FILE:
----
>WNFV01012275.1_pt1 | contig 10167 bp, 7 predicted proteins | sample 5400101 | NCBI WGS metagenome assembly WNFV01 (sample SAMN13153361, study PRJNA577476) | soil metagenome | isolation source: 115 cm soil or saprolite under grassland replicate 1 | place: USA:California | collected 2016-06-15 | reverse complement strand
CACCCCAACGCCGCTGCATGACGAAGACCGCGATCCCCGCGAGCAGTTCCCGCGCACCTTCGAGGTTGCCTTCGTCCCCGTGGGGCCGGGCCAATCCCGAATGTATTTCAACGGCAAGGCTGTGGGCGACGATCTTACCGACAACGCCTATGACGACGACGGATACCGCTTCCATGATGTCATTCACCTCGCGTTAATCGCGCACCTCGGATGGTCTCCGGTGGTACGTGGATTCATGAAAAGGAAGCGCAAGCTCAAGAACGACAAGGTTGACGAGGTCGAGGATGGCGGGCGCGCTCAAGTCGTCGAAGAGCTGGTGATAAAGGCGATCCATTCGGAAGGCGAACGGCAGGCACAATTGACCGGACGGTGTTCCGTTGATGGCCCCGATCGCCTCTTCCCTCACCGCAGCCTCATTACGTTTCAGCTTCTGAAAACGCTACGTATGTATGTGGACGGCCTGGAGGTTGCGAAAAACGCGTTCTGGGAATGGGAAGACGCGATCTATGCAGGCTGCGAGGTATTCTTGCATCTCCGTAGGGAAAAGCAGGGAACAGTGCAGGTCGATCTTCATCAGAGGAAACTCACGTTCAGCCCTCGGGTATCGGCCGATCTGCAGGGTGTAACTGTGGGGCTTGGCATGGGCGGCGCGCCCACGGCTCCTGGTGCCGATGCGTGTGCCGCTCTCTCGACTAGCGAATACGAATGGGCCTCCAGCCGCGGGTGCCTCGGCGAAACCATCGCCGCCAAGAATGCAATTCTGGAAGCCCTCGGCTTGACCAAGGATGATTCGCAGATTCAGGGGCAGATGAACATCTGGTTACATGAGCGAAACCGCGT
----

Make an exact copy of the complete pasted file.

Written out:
>WNFV01012275.1_pt1 | contig 10167 bp, 7 predicted proteins | sample 5400101 | NCBI WGS metagenome assembly WNFV01 (sample SAMN13153361, study PRJNA577476) | soil metagenome | isolation source: 115 cm soil or saprolite under grassland replicate 1 | place: USA:California | collected 2016-06-15 | reverse complement strand
CACCCCAACGCCGCTGCATGACGAAGACCGCGATCCCCGCGAGCAGTTCCCGCGCACCTTCGAGGTTGCCTTCGTCCCCGTGGGGCCGGGCCAATCCCGAATGTATTTCAACGGCAAGGCTGTGGGCGACGATCTTACCGACAACGCCTATGACGACGACGGATACCGCTTCCATGATGTCATTCACCTCGCGTTAATCGCGCACCTCGGATGGTCTCCGGTGGTACGTGGATTCATGAAAAGGAAGCGCAAGCTCAAGAACGACAAGGTTGACGAGGTCGAGGATGGCGGGCGCGCTCAAGTCGTCGAAGAGCTGGTGATAAAGGCGATCCATTCGGAAGGCGAACGGCAGGCACAATTGACCGGACGGTGTTCCGTTGATGGCCCCGATCGCCTCTTCCCTCACCGCAGCCTCATTACGTTTCAGCTTCTGAAAACGCTACGTATGTATGTGGACGGCCTGGAGGTTGCGAAAAACGCGTTCTGGGAATGGGAAGACGCGATCTATGCAGGCTGCGAGGTATTCTTGCATCTCCGTAGGGAAAAGCAGGGAACAGTGCAGGTCGATCTTCATCAGAGGAAACTCACGTTCAGCCCTCGGGTATCGGCCGATCTGCAGGGTGTAACTGTGGGGCTTGGCATGGGCGGCGCGCCCACGGCTCCTGGTGCCGATGCGTGTGCCGCTCTCTCGACTAGCGAATACGAATGGGCCTCCAGCCGCGGGTGCCTCGGCGAAACCATCGCCGCCAAGAATGCAATTCTGGAAGCCCTCGGCTTGACCAAGGATGATTCGCAGATTCAGGGGCAGATGAACATCTGGTTACATGAGCGAAACCGCGT